We listen to [John] Coltrane[7] almost every morning. But the charm of this music does not make me regret having proclaimed the firm determination to never realize Of Spain.[8] This Stendhalian title would have constituted my true masterpiece, fully accomplishing my most profound tendency, which was less obviously present in all my artistic rough sketches (a rather negative tendency, I must say). And the subject accords itself well with the necessary form of my art! As one practically says in The Poet Assassinated,[9] when the bird of Benin made a hollow in the statue of the poet before it fell to the ground: I would have made an empty statue to Spain, a profound statue of nothing. What would be a more beautiful homage?

We hope to see you here in August. Best wishes,

P.S. Naturally, one says Chan-Po (id est "Splintering Mountain" [Eclatante Montagne]), as one says T'ai-Po (Li), which -- given the quality of his work -- means "Great Peal" [Grand Eclat]. "So much astonishing lack of culture," says the letter with respect to an individual who -- to the question "Who resolved what?" -- does not know to respond that it was Judge Ti who resolved the mystery of the bell.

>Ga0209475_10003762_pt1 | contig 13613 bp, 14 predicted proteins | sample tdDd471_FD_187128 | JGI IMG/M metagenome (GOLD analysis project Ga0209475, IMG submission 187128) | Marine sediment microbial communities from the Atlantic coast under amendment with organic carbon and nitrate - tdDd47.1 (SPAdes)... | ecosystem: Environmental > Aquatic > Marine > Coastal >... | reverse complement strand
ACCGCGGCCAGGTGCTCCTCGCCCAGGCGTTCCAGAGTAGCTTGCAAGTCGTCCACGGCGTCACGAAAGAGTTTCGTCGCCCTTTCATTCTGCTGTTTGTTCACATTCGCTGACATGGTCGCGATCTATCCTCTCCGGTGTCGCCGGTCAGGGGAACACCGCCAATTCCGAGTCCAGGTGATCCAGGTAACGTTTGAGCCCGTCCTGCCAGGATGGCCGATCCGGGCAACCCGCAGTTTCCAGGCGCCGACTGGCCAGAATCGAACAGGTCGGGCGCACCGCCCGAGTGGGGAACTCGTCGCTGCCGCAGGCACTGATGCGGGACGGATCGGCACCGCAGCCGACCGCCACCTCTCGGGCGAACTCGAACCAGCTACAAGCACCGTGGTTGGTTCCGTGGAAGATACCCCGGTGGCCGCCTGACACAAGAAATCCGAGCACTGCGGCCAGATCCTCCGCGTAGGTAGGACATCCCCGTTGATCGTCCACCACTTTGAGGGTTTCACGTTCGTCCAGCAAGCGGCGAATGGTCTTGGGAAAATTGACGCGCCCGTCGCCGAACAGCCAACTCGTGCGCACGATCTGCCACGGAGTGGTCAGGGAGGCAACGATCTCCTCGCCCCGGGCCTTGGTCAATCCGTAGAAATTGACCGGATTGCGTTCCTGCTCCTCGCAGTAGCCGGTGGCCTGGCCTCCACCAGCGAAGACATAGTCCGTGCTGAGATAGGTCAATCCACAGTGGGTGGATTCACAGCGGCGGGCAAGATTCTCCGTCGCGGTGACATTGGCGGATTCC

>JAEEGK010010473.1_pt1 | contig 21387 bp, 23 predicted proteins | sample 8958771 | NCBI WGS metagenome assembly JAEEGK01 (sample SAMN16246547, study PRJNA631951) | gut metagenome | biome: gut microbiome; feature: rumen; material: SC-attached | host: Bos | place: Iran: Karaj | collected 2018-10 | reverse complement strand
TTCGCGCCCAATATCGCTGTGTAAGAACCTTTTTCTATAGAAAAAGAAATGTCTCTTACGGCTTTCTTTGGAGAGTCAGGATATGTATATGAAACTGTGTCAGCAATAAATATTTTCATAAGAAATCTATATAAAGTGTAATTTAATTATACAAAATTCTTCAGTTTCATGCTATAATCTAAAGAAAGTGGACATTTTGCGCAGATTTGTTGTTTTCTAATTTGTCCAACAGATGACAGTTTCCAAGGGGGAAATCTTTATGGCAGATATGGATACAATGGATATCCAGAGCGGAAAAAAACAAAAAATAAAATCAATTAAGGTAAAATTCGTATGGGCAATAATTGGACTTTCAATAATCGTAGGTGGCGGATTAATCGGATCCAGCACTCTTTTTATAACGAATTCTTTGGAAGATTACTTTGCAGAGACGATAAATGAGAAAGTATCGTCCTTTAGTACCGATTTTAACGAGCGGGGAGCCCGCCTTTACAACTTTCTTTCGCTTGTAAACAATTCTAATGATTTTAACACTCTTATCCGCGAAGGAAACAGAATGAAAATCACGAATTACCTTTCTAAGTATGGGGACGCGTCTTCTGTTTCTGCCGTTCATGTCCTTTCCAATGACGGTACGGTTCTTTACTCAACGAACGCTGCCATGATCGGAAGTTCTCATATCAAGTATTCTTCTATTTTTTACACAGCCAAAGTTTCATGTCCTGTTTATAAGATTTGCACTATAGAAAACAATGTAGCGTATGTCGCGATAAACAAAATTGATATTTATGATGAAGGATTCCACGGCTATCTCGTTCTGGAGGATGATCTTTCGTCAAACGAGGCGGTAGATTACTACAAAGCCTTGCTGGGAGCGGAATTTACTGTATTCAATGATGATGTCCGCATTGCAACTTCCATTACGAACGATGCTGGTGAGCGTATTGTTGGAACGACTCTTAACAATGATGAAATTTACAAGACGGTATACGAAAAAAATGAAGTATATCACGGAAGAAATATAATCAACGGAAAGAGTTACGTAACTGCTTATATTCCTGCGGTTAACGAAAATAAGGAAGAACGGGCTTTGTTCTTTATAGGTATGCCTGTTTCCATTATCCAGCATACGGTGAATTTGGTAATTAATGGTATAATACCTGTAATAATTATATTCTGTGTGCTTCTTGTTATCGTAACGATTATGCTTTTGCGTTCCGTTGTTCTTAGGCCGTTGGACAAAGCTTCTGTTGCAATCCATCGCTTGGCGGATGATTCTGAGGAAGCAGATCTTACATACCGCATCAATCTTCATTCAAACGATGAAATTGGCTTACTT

One also says Chan-Po Ho, from the name of the very noble family (one of the Hundred Old Names) that claimed to have resided there, without notable interruption, for five thousand fives, but some people advance the more picturesque explication that this would euphonically render the barbarous sound of Upper Champot.[10]

Note in the style of J.-P. Brisset[11] on the resources of Chinese poetry

I have previously revealed the etymology of Chan-Po Ho. This toponymy can be understood as meaning: the splintering mountain of the "How?" that can be taken as massive praise for cumulative, scientific thought, and for the technique that has brought us so deftly, and without any slackening, from the Cro-Magnon to Chernobyl. But one can also recognize in it a fine derision of the vanity of all enterprise (cf. the expression "to make a mountain" [of a molehill] or the allusion to the poem that evokes the fruit of the childbirth of a mountain). One knows the importance of the theme of the mountain in Taoist thought and in the everyday life that it inspires. On the other hand, "the splinter" is a term charged with ambivalence, between the admirable and the catastrophic: "And as she has the splinter of the glass / She has fragility."

Finally, Ho is the Cantonese pronunciation of the concept that one says in Pekin He. Thus Po He can be, as Marx is Ma Que Sse, a transcription of the name Edgar Poe and the (volcanic) mountain his well-merited monument: "Calm block fallen here-below from an obscure disaster."[12]

In this case, we note the pertinence of Mallarmean, analogical knowledge: it is "this granite" that forever must show its landmark to the black flocks [vols] of blasphemy scattered in the future. And exactly where is this granite, if not in Brittany or hereabouts?